The seventy-seven communities of Chicago are as unique and exceptional as the magnificent city itself. Chicagoans championed Burnham and Bennett’s 1909 Plan of Chicago. Following their urban design, every community has a park, and most have more than one. These beautiful parks belong to all the residents in a community. Also, every community in Chicago has its own distinctive history. These histories were presented by this Chicago History Examiner.
Chicagoans are descendants of immigrants who came from Europe, Africa, Asia, the Americas and the Middle East. Chicago communities that maintain their diversity flourish and succeed because their residents can draw ideas from a world of wisdom.
The communities of Chicago began as villages of farmers who brought their crops from the north, south, east and west to the city in horse-drawn wagons on Native American trails. Bridges, roads, elevated trains and railroads united the city, and real estate developers formed communities for those who lived and worked in the area. Churches, schools and commercial areas were founded, and the communities thrived.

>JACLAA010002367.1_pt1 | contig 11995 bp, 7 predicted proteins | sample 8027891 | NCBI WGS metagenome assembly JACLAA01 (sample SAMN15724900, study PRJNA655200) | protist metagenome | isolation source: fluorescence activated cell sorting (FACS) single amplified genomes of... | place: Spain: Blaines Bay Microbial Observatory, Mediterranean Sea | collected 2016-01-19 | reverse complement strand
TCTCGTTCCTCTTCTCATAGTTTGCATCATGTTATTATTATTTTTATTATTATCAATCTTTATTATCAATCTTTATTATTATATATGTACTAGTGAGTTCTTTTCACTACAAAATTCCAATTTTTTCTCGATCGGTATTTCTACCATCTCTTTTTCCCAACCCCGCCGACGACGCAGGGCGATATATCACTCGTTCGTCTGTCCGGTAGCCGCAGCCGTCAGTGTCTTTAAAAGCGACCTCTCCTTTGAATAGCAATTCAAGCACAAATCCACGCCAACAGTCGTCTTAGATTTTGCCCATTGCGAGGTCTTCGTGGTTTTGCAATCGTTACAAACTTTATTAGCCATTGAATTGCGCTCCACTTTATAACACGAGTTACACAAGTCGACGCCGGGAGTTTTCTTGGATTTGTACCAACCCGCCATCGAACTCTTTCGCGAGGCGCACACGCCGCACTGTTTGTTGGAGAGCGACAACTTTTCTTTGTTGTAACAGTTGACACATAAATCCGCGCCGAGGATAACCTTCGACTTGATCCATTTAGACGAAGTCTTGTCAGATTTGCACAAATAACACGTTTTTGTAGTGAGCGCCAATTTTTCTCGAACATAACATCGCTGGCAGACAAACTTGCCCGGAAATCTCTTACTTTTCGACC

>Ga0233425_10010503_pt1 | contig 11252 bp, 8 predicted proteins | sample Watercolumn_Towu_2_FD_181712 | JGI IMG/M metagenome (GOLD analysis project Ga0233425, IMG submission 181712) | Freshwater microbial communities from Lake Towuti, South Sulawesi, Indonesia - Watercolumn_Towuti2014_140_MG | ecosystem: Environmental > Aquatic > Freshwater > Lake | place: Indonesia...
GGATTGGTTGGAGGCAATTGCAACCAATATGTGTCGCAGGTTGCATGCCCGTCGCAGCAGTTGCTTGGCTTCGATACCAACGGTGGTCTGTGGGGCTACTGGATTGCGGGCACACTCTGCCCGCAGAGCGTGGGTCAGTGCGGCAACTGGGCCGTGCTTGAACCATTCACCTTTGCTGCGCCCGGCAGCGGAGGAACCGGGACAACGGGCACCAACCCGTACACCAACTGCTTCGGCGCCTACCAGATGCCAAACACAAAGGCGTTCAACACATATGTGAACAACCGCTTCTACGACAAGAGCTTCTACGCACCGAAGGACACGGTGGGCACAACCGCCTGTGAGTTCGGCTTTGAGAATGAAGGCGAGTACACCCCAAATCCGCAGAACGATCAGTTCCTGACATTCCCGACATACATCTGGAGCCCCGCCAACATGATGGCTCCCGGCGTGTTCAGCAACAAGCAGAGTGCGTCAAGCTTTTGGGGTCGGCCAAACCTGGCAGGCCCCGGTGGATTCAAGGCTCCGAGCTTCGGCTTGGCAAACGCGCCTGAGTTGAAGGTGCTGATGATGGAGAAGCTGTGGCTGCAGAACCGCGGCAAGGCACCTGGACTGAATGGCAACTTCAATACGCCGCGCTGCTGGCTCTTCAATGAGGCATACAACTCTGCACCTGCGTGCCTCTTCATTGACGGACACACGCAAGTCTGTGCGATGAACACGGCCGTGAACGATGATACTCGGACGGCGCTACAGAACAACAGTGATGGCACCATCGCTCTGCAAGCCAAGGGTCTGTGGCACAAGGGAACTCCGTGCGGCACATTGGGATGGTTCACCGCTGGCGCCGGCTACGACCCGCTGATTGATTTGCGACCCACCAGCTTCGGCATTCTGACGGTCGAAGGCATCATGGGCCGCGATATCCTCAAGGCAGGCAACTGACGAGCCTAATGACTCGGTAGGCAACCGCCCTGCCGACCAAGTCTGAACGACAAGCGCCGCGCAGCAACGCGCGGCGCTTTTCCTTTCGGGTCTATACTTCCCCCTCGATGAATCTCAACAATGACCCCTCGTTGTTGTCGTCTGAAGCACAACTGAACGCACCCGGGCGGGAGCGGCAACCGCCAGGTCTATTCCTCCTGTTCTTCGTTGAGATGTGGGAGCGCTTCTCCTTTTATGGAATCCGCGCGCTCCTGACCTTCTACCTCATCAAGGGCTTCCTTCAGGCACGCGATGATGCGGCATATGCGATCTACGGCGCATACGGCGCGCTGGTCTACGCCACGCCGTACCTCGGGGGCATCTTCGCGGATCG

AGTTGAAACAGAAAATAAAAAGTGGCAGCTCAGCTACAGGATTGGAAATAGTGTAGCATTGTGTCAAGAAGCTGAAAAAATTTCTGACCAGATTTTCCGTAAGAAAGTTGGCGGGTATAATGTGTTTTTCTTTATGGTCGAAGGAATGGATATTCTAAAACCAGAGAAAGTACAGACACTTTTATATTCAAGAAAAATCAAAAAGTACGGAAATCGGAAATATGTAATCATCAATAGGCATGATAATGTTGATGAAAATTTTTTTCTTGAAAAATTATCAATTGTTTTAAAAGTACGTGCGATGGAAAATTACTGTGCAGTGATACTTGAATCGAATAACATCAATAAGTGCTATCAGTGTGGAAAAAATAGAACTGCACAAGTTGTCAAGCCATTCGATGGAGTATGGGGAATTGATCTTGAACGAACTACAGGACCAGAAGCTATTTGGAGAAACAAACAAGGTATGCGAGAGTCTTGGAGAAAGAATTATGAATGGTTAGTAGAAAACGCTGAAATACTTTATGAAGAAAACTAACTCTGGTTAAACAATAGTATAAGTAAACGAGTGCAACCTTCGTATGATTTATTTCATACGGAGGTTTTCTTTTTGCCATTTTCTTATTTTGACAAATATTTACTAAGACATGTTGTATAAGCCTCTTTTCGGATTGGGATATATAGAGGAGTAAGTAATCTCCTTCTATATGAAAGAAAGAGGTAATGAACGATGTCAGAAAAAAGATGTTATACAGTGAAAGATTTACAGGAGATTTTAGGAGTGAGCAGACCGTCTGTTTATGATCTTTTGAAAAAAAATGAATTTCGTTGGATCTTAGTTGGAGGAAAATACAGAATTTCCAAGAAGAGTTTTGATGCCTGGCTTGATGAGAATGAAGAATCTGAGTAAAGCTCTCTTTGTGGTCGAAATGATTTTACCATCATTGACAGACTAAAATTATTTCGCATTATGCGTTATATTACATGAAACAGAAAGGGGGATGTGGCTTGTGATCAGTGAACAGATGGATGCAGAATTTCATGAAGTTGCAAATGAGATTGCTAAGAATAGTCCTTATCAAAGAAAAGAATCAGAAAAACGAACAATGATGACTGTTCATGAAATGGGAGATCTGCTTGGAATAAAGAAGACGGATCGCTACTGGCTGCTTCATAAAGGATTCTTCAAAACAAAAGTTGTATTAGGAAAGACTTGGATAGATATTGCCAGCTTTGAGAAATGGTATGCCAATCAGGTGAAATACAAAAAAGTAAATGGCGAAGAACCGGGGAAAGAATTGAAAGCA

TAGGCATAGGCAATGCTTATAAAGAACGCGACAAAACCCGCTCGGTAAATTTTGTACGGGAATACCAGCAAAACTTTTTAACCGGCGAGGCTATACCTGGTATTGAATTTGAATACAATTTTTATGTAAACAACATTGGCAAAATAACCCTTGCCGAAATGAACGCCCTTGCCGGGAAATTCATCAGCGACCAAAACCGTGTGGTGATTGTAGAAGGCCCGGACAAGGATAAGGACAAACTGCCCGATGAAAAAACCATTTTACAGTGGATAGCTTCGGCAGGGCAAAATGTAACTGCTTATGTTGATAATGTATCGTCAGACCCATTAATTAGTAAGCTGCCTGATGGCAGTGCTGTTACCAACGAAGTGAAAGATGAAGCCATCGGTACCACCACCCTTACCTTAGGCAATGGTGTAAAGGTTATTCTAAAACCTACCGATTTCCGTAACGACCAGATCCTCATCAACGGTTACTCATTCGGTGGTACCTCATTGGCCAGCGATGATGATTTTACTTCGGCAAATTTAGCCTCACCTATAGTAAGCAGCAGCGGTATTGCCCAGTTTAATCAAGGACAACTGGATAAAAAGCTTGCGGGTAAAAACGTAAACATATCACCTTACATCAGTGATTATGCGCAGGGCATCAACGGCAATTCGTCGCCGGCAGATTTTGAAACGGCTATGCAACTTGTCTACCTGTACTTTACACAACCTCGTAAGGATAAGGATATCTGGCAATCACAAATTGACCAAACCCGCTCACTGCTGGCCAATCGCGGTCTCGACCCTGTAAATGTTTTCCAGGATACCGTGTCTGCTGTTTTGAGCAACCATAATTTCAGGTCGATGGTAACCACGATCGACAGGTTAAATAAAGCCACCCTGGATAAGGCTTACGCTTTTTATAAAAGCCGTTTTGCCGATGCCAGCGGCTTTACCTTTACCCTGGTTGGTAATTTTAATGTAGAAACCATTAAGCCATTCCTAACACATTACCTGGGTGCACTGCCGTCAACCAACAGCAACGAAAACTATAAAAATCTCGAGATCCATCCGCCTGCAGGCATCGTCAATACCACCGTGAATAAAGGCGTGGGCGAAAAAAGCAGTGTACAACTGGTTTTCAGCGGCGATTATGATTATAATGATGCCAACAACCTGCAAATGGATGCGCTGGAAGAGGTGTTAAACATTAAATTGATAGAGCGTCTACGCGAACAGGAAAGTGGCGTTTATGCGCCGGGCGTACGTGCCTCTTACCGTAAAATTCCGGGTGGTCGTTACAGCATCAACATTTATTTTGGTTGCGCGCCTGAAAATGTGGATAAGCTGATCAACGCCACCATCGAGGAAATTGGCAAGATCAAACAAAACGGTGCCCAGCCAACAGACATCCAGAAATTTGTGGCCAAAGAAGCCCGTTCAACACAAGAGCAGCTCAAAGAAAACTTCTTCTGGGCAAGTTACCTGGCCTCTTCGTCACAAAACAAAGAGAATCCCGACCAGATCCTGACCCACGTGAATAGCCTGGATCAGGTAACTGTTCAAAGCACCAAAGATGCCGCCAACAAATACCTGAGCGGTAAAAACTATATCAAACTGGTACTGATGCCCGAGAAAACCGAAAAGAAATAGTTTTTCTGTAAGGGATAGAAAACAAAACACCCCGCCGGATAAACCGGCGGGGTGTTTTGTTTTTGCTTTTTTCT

Outside events like WWI, the Great Depression and WWII affected many communities negatively by stopping construction and growth, but most recovered. The evil of racial strife devastated many communities, and some haven’t regained their diversity. Poverty caused by unemployment following the loss of industry harmed many communities, and they haven’t recovered. The worst threat to Chicago communities was and is crime because it endangers the lives and property of residents. Communities fought this ongoing threat in the past and continue to fight it in the present.
Chicagoans of good will assisted by the mayor and City Council will facilitate the solutions to any problems Chicago’s communities may have.
Use this link to become an Examiner, http://exm.nr/NDivQU .